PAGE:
Distance Error 5mm -4.3% 10mm -2.75% 15mm -2.34% 20mm -11.12% 25mm -23.17%

#### Table 3.

Error between measurement and simulation data for free space.

## 8. Comparison between free space and animal tissue

Once the tag voltage for free space is known, it can be compared to implanted conditions, where there is tissue between reader and tag. Figure 18 shows the set up used for the measurements, and Table 4 provides the tag voltage comparison between free space and pork tissue conditions. Since pork tissue presents electromagnetic properties similar to human tissue, it will be used in the measurements.

 Distance Free Space Pork Tissue 10mm 1932mV 1869mV 15mm 1869mV 1787mV 20mm 1671mV 1549mV 25mm 1247mV 1202mV

#### Table 4.

Comparison between free space and pork tissue data.

The generator voltage was raised to approximately 1.94V in order to assure that low voltage measurements are not spoiled by noise. The pork tissue thickness is approximately 10mm. As it can be directly observed form Table 4, the free space data is different form the pork tissue data. The small difference suggests that at 13.56MHz the pork tissue causes s variation in the magnetic permeability as compared to free space. The error between free space and pork tissue data is presented in Table 5. The 5mm measurement was not conducted due to the pork tissue thickness The first measurement, 10mm, was conducted with the reader in direct contact with the pork tissue.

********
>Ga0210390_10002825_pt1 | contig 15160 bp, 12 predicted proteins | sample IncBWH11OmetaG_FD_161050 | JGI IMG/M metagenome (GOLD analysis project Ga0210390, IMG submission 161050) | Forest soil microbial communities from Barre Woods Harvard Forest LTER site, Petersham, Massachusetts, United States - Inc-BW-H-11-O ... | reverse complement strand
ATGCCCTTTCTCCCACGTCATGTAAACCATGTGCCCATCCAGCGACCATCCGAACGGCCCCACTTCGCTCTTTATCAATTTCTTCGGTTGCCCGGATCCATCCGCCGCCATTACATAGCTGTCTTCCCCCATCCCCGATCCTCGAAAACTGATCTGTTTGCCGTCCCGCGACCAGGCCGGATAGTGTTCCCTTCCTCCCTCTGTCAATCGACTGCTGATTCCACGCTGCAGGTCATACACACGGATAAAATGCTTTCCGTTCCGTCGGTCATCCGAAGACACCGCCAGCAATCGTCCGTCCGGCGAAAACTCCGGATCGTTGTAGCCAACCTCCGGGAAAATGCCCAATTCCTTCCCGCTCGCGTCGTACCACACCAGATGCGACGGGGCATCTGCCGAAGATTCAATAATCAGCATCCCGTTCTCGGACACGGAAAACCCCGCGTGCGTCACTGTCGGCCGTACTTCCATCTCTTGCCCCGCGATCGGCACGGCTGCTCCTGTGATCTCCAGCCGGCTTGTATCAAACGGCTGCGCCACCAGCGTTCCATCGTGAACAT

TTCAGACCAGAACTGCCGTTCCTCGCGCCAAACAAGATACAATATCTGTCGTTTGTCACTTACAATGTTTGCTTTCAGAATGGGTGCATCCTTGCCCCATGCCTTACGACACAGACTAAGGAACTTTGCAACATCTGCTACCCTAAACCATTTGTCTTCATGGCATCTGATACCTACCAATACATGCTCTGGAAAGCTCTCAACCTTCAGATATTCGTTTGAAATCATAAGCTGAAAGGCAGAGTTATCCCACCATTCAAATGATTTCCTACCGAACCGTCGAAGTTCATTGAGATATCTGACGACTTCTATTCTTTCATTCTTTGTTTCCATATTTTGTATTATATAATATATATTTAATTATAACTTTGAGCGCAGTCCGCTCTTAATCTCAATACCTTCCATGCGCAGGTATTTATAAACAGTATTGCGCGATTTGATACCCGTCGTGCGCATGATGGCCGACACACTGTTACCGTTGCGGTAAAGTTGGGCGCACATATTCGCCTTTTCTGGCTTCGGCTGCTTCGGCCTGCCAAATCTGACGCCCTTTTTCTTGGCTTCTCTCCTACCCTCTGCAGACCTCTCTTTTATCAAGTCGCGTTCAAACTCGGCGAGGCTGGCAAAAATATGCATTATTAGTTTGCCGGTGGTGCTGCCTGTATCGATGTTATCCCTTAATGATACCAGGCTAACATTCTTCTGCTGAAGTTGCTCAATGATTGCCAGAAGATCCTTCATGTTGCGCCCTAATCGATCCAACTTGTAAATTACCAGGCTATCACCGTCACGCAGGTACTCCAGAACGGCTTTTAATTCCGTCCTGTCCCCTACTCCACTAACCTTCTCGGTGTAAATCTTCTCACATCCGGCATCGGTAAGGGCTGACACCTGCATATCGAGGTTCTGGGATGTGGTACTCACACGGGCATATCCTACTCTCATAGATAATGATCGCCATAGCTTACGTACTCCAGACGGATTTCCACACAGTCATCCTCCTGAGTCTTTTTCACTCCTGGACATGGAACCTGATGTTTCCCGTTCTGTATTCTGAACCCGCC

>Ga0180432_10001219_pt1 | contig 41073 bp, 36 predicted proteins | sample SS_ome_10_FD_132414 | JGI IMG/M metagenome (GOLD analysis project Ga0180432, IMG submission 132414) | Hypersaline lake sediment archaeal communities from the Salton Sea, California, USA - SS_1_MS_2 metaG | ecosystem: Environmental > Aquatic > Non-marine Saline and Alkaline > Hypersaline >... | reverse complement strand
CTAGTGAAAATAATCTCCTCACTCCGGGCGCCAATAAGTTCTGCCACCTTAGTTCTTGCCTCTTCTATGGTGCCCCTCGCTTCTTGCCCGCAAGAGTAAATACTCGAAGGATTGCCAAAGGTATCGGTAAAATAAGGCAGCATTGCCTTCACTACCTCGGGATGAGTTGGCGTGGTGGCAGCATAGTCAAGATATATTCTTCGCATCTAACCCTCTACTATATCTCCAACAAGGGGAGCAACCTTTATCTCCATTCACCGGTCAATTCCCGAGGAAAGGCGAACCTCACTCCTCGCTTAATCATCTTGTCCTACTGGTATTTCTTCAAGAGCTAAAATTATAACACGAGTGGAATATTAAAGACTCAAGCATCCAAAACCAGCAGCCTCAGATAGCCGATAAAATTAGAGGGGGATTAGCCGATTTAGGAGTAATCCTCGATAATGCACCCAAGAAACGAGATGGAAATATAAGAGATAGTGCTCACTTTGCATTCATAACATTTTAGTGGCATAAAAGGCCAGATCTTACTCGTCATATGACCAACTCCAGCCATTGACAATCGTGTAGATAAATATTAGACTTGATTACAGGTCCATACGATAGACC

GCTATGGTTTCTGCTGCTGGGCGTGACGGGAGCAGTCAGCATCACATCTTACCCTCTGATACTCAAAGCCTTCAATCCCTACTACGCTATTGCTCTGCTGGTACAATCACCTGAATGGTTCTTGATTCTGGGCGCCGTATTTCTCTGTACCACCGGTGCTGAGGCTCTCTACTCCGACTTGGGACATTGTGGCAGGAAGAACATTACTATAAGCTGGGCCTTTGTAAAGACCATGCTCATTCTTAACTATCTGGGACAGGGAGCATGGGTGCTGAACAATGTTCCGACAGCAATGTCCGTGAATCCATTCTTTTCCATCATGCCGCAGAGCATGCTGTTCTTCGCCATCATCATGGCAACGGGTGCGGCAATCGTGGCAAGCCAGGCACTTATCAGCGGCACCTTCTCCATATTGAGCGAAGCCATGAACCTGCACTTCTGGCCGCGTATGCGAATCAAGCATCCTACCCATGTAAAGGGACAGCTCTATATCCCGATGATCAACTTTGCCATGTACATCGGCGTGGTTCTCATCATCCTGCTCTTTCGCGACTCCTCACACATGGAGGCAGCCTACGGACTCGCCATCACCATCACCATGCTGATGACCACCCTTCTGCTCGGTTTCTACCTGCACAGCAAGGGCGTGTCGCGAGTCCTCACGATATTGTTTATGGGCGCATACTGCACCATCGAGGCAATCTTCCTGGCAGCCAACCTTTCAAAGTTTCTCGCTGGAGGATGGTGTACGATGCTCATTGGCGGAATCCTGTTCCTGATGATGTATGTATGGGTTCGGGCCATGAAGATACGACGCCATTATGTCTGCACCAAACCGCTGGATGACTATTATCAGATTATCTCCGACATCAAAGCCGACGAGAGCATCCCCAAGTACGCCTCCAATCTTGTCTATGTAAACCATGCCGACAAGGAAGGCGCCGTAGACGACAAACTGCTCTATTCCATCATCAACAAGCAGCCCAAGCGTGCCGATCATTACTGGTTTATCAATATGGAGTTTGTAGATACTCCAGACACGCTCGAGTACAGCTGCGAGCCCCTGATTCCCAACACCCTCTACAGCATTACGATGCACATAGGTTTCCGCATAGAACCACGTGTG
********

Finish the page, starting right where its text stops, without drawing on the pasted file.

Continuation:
#### Figure 18.

Test set up using pork tissue.

 Distance Error 10mm -3.26% 15mm -4.39% 20mm -7.30% 25mm -3.61%

#### Table 5.

Error between free space and pork tissue data.

## 9. Conclusions

The classic circuit theory can be used to obtain the tag voltage from the mutual inductance between reader and tag in a RFID system. Therefore, based on the estimate of the mutual inductance between reader and tag, it is possible to estimate voltage at the tag. Nevertheless the main distress is the variation on the resonance frequency due to the mutual inductance, and ultimately, the coupling factor.

Two approximations must be conducted to estimate the tag voltage. The first one is due to the magnetic scattering between reader and tag inductors that becomes more relevant as the distance between them increases. The second approximation is due to the tissue that alters the magnetic permeability and consequently reduces the tag voltage. Thus, by considering the simulation errors and the errors due to the tissue, it is possible to estimate the voltage at the tag. Table 6 presents the compiled errors.

 Distance Error 10mm -5.92% 15mm -6.66% 20mm -17.60% 25mm -26.90%

#### Table 6.

Total errors between simulated and measured data.

Therefore, by taking into account both approximations it is possible to estimate the voltage drop at the tag and consequently, the power reduction. Once the power reduction is known, it can be taken into account during the tag circuit design. Consequently, the use of classic theory of magnetically coupled circuits is a simple way to estimate the voltage in implanted devices. Nevertheless additional studies regarding the resonance frequency variation is still required.

## References